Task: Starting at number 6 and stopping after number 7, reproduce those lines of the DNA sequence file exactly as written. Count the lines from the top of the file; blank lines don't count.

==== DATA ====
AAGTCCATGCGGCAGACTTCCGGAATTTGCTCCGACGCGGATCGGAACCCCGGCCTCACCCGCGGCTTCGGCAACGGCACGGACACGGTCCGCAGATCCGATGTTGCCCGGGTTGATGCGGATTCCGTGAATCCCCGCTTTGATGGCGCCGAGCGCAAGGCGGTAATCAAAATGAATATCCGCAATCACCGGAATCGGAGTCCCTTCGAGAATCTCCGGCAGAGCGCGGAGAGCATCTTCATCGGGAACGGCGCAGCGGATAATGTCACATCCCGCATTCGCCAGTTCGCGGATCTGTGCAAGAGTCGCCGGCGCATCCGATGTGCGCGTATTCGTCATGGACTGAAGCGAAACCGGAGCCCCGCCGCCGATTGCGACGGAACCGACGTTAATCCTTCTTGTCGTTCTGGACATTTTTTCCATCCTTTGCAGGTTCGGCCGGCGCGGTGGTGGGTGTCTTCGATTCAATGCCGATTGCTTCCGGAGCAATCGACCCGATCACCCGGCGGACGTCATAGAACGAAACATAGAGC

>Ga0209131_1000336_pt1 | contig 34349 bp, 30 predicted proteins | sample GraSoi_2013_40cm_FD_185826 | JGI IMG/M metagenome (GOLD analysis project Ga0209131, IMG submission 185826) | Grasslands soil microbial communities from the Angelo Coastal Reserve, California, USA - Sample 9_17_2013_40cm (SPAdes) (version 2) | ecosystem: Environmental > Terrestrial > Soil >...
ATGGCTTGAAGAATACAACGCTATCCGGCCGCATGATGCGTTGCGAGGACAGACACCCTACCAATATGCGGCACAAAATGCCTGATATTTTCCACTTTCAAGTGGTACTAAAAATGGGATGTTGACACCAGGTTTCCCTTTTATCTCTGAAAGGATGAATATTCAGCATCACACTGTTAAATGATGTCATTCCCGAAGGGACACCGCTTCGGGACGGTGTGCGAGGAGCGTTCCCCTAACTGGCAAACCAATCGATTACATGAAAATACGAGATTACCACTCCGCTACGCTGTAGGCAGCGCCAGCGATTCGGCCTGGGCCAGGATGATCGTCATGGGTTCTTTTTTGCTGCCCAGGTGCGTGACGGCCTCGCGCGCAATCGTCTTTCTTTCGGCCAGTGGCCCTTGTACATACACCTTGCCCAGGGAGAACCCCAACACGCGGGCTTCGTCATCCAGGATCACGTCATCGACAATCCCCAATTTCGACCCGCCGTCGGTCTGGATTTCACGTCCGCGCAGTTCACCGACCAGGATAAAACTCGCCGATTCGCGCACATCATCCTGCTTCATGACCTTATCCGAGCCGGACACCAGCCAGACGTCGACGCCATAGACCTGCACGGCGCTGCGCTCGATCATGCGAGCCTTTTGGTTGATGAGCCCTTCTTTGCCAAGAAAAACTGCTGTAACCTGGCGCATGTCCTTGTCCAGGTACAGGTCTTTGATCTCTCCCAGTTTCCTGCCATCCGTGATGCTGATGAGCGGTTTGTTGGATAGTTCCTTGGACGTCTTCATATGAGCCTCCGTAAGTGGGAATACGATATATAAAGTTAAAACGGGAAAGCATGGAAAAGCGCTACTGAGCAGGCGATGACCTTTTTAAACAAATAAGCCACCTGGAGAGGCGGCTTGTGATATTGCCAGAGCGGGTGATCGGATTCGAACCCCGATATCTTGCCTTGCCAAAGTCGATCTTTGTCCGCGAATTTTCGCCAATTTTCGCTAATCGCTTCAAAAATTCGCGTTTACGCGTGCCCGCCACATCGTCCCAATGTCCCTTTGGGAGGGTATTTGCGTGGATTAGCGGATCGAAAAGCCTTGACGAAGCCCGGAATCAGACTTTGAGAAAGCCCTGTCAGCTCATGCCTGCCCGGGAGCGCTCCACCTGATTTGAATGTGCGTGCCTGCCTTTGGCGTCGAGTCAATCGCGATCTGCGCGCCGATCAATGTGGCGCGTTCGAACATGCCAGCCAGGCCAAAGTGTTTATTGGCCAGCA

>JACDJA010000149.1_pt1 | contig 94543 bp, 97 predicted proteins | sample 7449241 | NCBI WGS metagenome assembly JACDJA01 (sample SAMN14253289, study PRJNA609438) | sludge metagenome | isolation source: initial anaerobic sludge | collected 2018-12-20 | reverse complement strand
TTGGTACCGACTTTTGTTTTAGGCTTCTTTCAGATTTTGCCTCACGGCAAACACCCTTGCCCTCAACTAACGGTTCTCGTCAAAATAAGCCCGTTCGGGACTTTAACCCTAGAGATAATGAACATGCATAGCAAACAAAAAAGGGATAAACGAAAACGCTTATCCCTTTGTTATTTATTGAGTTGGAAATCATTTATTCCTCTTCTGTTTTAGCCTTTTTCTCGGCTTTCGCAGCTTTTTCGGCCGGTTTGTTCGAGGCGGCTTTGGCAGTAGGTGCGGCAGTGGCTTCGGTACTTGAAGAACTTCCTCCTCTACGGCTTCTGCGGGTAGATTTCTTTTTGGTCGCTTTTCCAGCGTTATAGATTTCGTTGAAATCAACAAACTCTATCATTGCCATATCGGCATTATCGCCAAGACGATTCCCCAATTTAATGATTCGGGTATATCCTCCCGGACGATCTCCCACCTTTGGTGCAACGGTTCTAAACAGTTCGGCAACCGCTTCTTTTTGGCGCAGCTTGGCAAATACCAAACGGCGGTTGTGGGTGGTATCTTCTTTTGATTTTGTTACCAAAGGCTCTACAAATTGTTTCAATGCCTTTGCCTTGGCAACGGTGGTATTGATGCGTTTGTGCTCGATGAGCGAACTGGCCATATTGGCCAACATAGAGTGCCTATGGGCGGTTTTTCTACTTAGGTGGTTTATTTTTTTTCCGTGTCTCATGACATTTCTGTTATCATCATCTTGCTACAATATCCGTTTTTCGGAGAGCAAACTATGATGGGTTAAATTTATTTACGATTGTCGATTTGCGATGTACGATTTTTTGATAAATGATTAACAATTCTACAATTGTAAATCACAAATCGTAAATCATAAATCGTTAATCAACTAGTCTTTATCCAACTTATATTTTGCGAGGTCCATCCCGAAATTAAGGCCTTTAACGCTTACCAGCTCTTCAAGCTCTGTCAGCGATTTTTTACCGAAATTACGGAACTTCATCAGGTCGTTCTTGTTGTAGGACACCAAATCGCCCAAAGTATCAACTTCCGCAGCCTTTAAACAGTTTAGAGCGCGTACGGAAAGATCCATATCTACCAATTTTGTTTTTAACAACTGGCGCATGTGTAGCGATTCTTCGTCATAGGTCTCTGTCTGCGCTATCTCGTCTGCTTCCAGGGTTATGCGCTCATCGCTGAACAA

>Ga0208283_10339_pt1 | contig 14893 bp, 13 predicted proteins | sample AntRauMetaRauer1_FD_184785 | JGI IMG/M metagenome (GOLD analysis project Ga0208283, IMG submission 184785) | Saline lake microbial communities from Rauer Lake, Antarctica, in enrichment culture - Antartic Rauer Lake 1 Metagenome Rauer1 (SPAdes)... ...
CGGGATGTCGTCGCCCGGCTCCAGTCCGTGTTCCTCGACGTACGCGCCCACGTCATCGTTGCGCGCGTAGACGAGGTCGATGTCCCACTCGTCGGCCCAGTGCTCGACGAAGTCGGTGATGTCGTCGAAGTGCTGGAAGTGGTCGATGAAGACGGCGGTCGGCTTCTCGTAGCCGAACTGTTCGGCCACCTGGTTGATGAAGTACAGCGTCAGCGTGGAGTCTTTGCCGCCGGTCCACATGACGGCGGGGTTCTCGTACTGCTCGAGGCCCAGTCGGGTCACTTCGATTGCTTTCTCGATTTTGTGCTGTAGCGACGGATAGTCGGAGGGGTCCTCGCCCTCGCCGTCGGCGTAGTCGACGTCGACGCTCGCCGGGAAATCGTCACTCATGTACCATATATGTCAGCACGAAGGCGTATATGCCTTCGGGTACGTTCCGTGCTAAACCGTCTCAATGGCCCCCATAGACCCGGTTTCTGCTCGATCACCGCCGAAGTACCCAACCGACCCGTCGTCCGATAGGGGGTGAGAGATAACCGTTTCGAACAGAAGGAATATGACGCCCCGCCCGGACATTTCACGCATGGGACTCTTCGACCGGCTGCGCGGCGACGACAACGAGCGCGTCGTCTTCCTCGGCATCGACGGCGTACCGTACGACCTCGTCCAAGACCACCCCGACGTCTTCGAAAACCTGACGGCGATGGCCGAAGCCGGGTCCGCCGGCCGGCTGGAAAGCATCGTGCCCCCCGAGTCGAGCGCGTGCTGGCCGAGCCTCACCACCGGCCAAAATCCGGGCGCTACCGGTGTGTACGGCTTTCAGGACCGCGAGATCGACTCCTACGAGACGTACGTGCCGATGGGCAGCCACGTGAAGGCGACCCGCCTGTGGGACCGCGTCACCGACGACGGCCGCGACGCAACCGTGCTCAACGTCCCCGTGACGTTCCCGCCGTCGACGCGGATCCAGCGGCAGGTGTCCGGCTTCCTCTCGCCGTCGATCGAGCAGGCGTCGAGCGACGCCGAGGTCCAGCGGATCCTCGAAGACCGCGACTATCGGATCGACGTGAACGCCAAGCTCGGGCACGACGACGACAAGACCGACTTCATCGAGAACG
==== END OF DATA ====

>Ga0208283_10339_pt1 | contig 14893 bp, 13 predicted proteins | sample AntRauMetaRauer1_FD_184785 | JGI IMG/M metagenome (GOLD analysis project Ga0208283, IMG submission 184785) | Saline lake microbial communities from Rauer Lake, Antarctica, in enrichment culture - Antartic Rauer Lake 1 Metagenome Rauer1 (SPAdes)... ...
CGGGATGTCGTCGCCCGGCTCCAGTCCGTGTTCCTCGACGTACGCGCCCACGTCATCGTTGCGCGCGTAGACGAGGTCGATGTCCCACTCGTCGGCCCAGTGCTCGACGAAGTCGGTGATGTCGTCGAAGTGCTGGAAGTGGTCGATGAAGACGGCGGTCGGCTTCTCGTAGCCGAACTGTTCGGCCACCTGGTTGATGAAGTACAGCGTCAGCGTGGAGTCTTTGCCGCCGGTCCACATGACGGCGGGGTTCTCGTACTGCTCGAGGCCCAGTCGGGTCACTTCGATTGCTTTCTCGATTTTGTGCTGTAGCGACGGATAGTCGGAGGGGTCCTCGCCCTCGCCGTCGGCGTAGTCGACGTCGACGCTCGCCGGGAAATCGTCACTCATGTACCATATATGTCAGCACGAAGGCGTATATGCCTTCGGGTACGTTCCGTGCTAAACCGTCTCAATGGCCCCCATAGACCCGGTTTCTGCTCGATCACCGCCGAAGTACCCAACCGACCCGTCGTCCGATAGGGGGTGAGAGATAACCGTTTCGAACAGAAGGAATATGACGCCCCGCCCGGACATTTCACGCATGGGACTCTTCGACCGGCTGCGCGGCGACGACAACGAGCGCGTCGTCTTCCTCGGCATCGACGGCGTACCGTACGACCTCGTCCAAGACCACCCCGACGTCTTCGAAAACCTGACGGCGATGGCCGAAGCCGGGTCCGCCGGCCGGCTGGAAAGCATCGTGCCCCCCGAGTCGAGCGCGTGCTGGCCGAGCCTCACCACCGGCCAAAATCCGGGCGCTACCGGTGTGTACGGCTTTCAGGACCGCGAGATCGACTCCTACGAGACGTACGTGCCGATGGGCAGCCACGTGAAGGCGACCCGCCTGTGGGACCGCGTCACCGACGACGGCCGCGACGCAACCGTGCTCAACGTCCCCGTGACGTTCCCGCCGTCGACGCGGATCCAGCGGCAGGTGTCCGGCTTCCTCTCGCCGTCGATCGAGCAGGCGTCGAGCGACGCCGAGGTCCAGCGGATCCTCGAAGACCGCGACTATCGGATCGACGTGAACGCCAAGCTCGGGCACGACGACGACAAGACCGACTTCATCGAGAACG